After the huge success of David Fincher’s Gone Girl it was inevitable that Hollywood would be looking towards Gillian Flynn’s roster of similarly toned novels for screen adaptation. The latest, Dark Places, has foregone using Flynn to write the screenplay of her own text, but has once again sought to employ the use of an excellent cast in clear hopes of achieving similar levels of acclaim.
Charlize Theron stars as Libby Day, a survivor of a massacre that claimed the lives of her mother and her two sisters. Libby, when questioned by police, testified to her brother, Ben Day, as being the perpetrator of the crime.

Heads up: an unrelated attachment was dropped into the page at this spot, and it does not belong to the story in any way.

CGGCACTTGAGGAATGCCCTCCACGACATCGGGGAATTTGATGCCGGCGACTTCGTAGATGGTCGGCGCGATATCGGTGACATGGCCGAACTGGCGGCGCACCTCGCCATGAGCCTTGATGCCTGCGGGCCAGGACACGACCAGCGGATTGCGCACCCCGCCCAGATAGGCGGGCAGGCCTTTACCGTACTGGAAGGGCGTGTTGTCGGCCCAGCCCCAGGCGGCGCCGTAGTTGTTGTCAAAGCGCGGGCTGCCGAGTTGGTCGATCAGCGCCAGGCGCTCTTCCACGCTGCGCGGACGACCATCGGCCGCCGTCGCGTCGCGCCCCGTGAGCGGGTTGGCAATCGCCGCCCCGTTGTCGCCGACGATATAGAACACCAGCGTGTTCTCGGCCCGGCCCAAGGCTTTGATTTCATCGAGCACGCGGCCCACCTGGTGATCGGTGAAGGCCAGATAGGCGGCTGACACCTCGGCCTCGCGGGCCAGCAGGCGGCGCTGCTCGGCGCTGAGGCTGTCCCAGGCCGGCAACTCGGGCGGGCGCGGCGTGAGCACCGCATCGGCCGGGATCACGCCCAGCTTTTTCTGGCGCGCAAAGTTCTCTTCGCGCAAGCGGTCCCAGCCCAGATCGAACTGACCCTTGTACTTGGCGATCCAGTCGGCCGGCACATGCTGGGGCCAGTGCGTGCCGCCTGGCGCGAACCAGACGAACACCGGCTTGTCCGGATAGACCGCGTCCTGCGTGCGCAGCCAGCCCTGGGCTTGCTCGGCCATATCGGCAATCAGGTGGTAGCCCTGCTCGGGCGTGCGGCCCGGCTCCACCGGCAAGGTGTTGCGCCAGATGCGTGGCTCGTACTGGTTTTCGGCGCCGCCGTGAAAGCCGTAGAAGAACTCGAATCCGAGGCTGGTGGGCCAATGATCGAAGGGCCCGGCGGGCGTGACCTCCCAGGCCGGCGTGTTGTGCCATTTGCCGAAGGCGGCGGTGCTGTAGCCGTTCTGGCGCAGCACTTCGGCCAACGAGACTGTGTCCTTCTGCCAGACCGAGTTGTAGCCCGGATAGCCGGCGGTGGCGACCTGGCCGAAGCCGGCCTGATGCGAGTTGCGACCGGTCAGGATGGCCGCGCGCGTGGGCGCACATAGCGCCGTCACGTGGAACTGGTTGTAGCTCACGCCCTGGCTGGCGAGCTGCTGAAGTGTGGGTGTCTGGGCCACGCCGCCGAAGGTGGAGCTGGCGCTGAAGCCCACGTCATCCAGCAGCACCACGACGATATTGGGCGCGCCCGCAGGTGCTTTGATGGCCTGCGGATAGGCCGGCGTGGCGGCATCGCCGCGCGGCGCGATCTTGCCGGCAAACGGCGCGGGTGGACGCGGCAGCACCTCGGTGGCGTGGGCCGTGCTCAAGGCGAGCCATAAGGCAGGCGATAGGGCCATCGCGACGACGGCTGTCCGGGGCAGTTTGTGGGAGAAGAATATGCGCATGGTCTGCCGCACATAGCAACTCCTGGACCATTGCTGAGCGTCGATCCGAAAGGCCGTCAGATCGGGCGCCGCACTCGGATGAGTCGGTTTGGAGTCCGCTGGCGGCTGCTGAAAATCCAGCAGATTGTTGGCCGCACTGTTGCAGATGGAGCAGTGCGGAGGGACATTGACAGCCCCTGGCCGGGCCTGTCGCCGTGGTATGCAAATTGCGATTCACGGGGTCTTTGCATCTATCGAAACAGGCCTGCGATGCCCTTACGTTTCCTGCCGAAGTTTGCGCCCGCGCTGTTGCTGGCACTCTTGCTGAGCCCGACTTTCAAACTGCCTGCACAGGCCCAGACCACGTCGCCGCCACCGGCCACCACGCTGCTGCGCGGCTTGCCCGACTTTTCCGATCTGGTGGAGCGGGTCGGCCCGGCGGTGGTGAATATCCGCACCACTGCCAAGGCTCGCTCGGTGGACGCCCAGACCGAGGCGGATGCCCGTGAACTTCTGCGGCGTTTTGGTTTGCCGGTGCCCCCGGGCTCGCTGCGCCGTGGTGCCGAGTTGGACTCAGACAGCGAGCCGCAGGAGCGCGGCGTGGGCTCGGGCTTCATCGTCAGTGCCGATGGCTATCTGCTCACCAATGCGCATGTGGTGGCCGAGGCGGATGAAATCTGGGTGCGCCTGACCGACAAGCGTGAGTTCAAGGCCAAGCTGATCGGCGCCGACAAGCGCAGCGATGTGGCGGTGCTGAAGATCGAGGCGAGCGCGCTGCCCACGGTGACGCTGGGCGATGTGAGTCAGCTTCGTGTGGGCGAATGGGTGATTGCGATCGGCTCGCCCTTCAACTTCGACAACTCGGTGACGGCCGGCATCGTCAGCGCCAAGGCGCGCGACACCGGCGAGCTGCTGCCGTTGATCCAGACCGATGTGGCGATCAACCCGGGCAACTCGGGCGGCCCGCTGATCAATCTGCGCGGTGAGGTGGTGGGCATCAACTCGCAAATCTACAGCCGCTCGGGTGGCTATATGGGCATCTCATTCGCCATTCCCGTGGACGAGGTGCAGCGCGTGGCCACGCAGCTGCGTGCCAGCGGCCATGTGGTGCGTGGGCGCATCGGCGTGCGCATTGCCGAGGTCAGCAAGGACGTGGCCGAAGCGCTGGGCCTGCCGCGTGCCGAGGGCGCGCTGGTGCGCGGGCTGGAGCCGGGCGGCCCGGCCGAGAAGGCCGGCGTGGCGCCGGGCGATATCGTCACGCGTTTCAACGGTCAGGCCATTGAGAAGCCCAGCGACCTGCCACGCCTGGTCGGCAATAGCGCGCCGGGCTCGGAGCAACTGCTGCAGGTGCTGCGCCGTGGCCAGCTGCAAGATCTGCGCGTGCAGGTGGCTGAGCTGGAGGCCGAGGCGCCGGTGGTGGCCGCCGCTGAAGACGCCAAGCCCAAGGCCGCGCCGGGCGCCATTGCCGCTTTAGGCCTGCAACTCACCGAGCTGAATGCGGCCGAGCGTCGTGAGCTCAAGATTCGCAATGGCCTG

Decades later, Libby, struggling to come to terms with the horrific event of her childhood, is contacted by Lyle Wirth (Nicholas Hoult) a self-confessed crime obsessive and amateur investigator, who along with an array of underground members, seek to rake over the facts of old crimes in the hopes of identifying the truth.
Whilst Gone Girl was certainly a dark text which managed to find a large audience, Dark Places, is for me, far darker tonally with a narrative that may not transfer so well to screen. I will be interested to see if the missing Flynn will prove detrimental to the success of the screenplay.